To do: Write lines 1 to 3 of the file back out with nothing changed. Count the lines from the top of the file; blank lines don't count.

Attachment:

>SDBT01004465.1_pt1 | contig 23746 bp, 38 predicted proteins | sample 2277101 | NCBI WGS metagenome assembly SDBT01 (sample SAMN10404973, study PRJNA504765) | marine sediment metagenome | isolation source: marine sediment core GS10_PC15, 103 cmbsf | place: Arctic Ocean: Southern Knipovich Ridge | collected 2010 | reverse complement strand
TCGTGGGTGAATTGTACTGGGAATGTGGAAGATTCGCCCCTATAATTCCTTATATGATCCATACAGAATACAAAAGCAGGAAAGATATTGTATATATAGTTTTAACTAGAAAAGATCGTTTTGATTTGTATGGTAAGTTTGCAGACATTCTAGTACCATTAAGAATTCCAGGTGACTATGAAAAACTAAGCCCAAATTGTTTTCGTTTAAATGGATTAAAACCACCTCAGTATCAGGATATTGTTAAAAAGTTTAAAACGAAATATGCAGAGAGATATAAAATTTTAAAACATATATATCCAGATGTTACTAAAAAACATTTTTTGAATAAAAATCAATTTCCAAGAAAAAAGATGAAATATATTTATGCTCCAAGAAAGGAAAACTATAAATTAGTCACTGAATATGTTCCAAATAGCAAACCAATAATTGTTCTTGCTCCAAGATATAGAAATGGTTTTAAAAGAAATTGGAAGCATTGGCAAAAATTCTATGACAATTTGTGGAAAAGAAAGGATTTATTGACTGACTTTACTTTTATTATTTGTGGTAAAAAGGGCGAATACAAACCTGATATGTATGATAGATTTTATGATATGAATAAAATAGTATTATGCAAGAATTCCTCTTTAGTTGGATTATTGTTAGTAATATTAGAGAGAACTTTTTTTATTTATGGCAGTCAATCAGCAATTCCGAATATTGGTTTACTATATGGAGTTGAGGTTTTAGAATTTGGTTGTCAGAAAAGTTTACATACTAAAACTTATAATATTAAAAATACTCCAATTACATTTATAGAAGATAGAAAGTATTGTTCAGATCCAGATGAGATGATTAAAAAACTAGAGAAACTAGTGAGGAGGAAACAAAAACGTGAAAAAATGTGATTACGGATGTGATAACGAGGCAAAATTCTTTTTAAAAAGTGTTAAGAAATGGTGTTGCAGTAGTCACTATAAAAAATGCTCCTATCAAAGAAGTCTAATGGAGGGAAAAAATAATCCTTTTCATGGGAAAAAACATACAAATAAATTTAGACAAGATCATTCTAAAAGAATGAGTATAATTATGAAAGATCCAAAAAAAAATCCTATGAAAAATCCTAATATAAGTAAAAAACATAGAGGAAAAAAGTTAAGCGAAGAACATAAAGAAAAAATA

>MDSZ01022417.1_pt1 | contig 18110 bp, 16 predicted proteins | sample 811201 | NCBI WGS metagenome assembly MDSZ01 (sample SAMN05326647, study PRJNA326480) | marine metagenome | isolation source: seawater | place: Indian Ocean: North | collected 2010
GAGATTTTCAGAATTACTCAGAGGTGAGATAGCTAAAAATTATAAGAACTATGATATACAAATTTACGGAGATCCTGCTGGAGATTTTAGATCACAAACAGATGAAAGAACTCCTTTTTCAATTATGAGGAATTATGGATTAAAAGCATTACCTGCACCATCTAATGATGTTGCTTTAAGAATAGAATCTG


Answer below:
>SDBT01004465.1_pt1 | contig 23746 bp, 38 predicted proteins | sample 2277101 | NCBI WGS metagenome assembly SDBT01 (sample SAMN10404973, study PRJNA504765) | marine sediment metagenome | isolation source: marine sediment core GS10_PC15, 103 cmbsf | place: Arctic Ocean: Southern Knipovich Ridge | collected 2010 | reverse complement strand
TCGTGGGTGAATTGTACTGGGAATGTGGAAGATTCGCCCCTATAATTCCTTATATGATCCATACAGAATACAAAAGCAGGAAAGATATTGTATATATAGTTTTAACTAGAAAAGATCGTTTTGATTTGTATGGTAAGTTTGCAGACATTCTAGTACCATTAAGAATTCCAGGTGACTATGAAAAACTAAGCCCAAATTGTTTTCGTTTAAATGGATTAAAACCACCTCAGTATCAGGATATTGTTAAAAAGTTTAAAACGAAATATGCAGAGAGATATAAAATTTTAAAACATATATATCCAGATGTTACTAAAAAACATTTTTTGAATAAAAATCAATTTCCAAGAAAAAAGATGAAATATATTTATGCTCCAAGAAAGGAAAACTATAAATTAGTCACTGAATATGTTCCAAATAGCAAACCAATAATTGTTCTTGCTCCAAGATATAGAAATGGTTTTAAAAGAAATTGGAAGCATTGGCAAAAATTCTATGACAATTTGTGGAAAAGAAAGGATTTATTGACTGACTTTACTTTTATTATTTGTGGTAAAAAGGGCGAATACAAACCTGATATGTATGATAGATTTTATGATATGAATAAAATAGTATTATGCAAGAATTCCTCTTTAGTTGGATTATTGTTAGTAATATTAGAGAGAACTTTTTTTATTTATGGCAGTCAATCAGCAATTCCGAATATTGGTTTACTATATGGAGTTGAGGTTTTAGAATTTGGTTGTCAGAAAAGTTTACATACTAAAACTTATAATATTAAAAATACTCCAATTACATTTATAGAAGATAGAAAGTATTGTTCAGATCCAGATGAGATGATTAAAAAACTAGAGAAACTAGTGAGGAGGAAACAAAAACGTGAAAAAATGTGATTACGGATGTGATAACGAGGCAAAATTCTTTTTAAAAAGTGTTAAGAAATGGTGTTGCAGTAGTCACTATAAAAAATGCTCCTATCAAAGAAGTCTAATGGAGGGAAAAAATAATCCTTTTCATGGGAAAAAACATACAAATAAATTTAGACAAGATCATTCTAAAAGAATGAGTATAATTATGAAAGATCCAAAAAAAAATCCTATGAAAAATCCTAATATAAGTAAAAAACATAGAGGAAAAAAGTTAAGCGAAGAACATAAAGAAAAAATA

>MDSZ01022417.1_pt1 | contig 18110 bp, 16 predicted proteins | sample 811201 | NCBI WGS metagenome assembly MDSZ01 (sample SAMN05326647, study PRJNA326480) | marine metagenome | isolation source: seawater | place: Indian Ocean: North | collected 2010